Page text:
Using Neutrons to Resolve Plasma Membrane Organization in Living Bacterial Cells

Bacillus subtilis cell wall

(Left) The cell wall (greenish brown, at top) of Bacillus subtilis is shown, along with the bacterium’s plasma membrane (blue and red) and a portion of cytoplasm (rust, at bottom). (Right) SANS used in conjunction with selective hydrogen/deuterium labeling techniques revealed the structure of the plasma membrane, including nanoscale lipid domains, while blocking interfering signals from other cellular features. [From Nickels, J. D., et al. “The In Vivo Structure of Biological Membranes and Evidence for Lipid Domains.” PLOS Biology 15(5), e2002214 (2017). [DOI:10.1371/journal.pbio.2002214]. Reused under a Creative Commons license (CC BY 4.0, https://creativecommons.org/licenses/by/4.0/).]
A new strategy devised by scientists at Oak Ridge National Laboratory used nondestructive small-angle neutron scattering (SANS) to reveal, for the first time, nanoscale membrane structures in living cells.

Neutron scattering spectra confirmed that the plasma membrane of the bacterium Bacillus subtilis is lamellar with an average hydrophobic thickness of 24 Ångstroms. The data also revealed that the membrane contains lipid features of approximately 40 nm or less in size, consistent with hypothesized “lipid rafts” in biological systems. The observation of lipid segregation in the plasma membrane of a bacterium is consistent with the notion of nanoscopic lipid assemblies, often described as lipid rafts in mammalian systems, implying that lipid domains are integral features of all biological membranes. Among their functions, lipid rafts are thought to play a vital role in cell signaling and facilitate movement of essential biomolecules in and out of the cell.

In addition to these scientific findings, the methods developed provide a new experimental platform for pursuing additional areas of inquiry (e.g., systematic in vivo investigations of cell membrane structure and response to diverse environmental stimuli). This new approach also may prove valuable, for example, in biomass feedstock and biofuel production, where bacterial cell membranes play important roles, and in biomedicine, where bacterial membrane domains affect antibiotic resistance. Furthermore, the strategy for “visualizing” the membrane can be used with other physical characterization techniques to examine additional cell structures such as the cell wall.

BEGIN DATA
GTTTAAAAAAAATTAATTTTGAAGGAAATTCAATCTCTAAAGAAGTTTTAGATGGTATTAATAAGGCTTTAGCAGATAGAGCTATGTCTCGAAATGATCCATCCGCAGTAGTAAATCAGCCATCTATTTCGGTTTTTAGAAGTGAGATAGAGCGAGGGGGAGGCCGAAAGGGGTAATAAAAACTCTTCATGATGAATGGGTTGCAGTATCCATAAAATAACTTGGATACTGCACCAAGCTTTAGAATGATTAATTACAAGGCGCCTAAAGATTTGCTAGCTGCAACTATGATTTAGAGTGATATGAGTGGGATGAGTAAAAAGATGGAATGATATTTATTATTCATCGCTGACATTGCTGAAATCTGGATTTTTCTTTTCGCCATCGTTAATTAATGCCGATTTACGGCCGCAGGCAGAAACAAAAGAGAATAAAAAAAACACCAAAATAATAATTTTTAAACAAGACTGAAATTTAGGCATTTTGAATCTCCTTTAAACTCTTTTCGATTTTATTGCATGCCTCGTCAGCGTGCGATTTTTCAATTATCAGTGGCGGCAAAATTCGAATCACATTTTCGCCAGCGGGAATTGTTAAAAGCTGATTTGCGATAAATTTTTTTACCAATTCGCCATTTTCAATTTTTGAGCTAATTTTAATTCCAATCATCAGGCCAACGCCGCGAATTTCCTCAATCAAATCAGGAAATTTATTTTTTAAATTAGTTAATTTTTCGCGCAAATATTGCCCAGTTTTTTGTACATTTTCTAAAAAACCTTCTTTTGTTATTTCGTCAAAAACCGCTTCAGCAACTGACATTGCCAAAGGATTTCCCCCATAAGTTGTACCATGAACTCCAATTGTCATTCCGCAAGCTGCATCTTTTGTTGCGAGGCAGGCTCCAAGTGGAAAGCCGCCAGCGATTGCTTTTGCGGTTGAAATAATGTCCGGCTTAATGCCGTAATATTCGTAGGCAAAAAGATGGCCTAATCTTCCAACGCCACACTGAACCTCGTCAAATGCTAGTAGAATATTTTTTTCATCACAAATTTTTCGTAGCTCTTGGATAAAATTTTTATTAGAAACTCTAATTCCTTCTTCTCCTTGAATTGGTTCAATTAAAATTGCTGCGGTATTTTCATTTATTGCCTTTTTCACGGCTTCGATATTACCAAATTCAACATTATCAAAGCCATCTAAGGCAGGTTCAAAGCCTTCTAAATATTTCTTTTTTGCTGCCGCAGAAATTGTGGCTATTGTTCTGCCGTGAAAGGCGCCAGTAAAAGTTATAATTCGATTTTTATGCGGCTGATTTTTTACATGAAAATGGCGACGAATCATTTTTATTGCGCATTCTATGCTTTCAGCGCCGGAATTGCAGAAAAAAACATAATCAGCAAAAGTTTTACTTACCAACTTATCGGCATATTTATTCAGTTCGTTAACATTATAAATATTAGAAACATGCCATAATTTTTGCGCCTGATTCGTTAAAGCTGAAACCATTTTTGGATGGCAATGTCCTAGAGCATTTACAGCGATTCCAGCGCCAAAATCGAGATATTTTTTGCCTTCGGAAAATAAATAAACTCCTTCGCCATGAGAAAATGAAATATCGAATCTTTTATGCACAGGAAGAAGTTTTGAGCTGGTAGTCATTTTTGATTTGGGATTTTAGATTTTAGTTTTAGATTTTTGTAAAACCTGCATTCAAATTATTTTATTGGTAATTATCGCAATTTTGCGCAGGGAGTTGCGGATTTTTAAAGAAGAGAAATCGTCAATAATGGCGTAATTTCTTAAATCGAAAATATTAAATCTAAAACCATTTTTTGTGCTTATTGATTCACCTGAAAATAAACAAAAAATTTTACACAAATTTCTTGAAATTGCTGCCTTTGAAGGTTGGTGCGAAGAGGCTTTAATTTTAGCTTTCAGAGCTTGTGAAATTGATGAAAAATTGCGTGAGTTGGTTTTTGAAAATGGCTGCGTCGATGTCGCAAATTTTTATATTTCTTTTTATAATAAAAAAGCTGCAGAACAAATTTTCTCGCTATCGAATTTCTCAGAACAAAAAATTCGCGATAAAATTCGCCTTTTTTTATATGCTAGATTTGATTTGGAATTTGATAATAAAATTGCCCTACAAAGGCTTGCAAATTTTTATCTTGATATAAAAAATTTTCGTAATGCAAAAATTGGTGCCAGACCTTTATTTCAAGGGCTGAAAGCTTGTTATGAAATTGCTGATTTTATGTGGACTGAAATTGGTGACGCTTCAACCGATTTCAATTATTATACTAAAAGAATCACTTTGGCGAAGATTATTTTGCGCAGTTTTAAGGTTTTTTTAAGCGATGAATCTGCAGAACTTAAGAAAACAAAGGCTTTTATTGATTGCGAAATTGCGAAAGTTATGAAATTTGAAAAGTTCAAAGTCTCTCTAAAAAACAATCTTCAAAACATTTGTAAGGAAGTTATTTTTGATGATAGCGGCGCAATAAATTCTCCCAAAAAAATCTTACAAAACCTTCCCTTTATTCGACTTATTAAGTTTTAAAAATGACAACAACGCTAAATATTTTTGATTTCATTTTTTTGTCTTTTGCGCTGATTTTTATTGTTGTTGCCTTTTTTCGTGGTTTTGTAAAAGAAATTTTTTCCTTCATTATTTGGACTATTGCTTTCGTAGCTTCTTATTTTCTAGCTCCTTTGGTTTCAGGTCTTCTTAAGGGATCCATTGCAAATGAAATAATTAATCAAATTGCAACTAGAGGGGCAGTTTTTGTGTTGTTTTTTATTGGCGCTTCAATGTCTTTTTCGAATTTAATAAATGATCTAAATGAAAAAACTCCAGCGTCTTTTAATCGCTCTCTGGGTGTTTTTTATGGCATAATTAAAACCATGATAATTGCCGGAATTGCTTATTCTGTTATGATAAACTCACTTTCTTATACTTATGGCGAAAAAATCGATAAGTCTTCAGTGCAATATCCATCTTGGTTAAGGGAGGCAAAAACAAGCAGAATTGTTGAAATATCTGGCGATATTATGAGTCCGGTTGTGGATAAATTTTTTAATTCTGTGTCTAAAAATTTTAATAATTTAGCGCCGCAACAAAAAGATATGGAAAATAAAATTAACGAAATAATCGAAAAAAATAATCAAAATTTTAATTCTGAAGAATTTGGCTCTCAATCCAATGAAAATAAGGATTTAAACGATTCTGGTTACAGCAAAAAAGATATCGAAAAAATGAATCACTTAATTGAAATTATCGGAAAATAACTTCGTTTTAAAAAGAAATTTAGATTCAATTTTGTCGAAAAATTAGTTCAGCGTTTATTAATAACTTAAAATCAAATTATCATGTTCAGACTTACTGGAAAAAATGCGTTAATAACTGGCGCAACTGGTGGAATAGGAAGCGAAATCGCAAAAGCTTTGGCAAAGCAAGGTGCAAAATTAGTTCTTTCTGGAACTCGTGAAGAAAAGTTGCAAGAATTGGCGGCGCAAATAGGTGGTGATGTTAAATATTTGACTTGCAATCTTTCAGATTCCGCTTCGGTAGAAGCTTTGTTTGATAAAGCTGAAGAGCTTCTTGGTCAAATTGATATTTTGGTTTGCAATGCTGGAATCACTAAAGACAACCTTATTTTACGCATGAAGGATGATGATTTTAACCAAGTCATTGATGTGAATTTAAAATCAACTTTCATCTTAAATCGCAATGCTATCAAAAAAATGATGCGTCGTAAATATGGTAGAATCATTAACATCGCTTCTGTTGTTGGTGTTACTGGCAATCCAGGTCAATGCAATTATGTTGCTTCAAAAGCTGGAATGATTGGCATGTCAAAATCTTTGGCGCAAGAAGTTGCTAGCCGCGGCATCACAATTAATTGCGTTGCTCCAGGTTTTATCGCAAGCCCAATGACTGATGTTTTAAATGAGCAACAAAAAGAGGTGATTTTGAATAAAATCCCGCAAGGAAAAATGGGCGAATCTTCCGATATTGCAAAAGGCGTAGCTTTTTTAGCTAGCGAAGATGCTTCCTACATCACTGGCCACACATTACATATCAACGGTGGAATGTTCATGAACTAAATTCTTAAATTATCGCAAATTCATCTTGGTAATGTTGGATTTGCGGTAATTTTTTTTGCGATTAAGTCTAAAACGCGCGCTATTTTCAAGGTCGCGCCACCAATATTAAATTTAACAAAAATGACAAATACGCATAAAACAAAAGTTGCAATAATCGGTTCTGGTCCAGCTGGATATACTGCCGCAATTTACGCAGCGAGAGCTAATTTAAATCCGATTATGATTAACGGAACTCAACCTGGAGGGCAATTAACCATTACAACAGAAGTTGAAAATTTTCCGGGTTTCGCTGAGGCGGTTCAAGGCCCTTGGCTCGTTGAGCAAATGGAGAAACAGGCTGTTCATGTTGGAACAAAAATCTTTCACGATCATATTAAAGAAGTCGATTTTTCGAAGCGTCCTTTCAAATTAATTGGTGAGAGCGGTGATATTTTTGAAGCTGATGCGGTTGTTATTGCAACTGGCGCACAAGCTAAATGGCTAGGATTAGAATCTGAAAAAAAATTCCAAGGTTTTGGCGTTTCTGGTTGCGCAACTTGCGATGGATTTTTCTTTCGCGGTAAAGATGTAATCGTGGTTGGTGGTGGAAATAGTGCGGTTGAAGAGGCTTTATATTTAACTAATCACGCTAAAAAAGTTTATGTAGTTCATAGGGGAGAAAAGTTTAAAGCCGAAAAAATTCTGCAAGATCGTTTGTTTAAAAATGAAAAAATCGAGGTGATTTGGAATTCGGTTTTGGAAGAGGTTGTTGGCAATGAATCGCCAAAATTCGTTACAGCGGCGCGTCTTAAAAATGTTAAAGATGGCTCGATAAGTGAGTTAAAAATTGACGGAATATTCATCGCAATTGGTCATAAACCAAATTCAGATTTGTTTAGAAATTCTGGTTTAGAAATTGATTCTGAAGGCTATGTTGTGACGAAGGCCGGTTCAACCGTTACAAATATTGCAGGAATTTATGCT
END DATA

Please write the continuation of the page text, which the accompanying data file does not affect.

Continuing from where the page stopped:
Nickels, J. D., et al. “The In Vivo Structure of Biological Membranes and Evidence for Lipid Domains.” PLOS Biology 15(5): e2002214 (2017). [DOI:10.1371/journal.pbio.2002214]

Instruments and Facilities Used: Small-angle neutron scattering (SANS) at the High Flux Isotope Reactor (HFIR) at Oak Ridge National Laboratory (ORNL). EQ-SANS at Spallation Neutron Source at ORNL. Oak Ridge Leadership Computing Facility at ORNL.

Related ORNL News Feature: Neutrons provide the first nanoscale look at a living cell membrane

DOE Highlight: First Look at a Living Cell Membrane

The work described in this highlight builds on previous work including:

  • Heberle, F.A., et al. “Bilayer Thickness Mismatch Controls Domain Size in Model Membranes.” Journal of the American Chemical Society 135, 6853-6859 (2013). [DOI: 10.1021/ja3113615]
  • Nickels, J.D. et al. “Mechanical Properties of Nanoscopic Lipid Domains.” Journal of the American Chemical Society 137, 15772-15780 (2015). [DOI: 10.1021/jacs.5b08894]
  • Nickels, J.D. et al. “Lateral organization, bilayer asymmetry, and inter-leaflet coupling of biological membranes.” 192, 87-99 (2015). [DOI:10.1371/journal.pbio.2002214]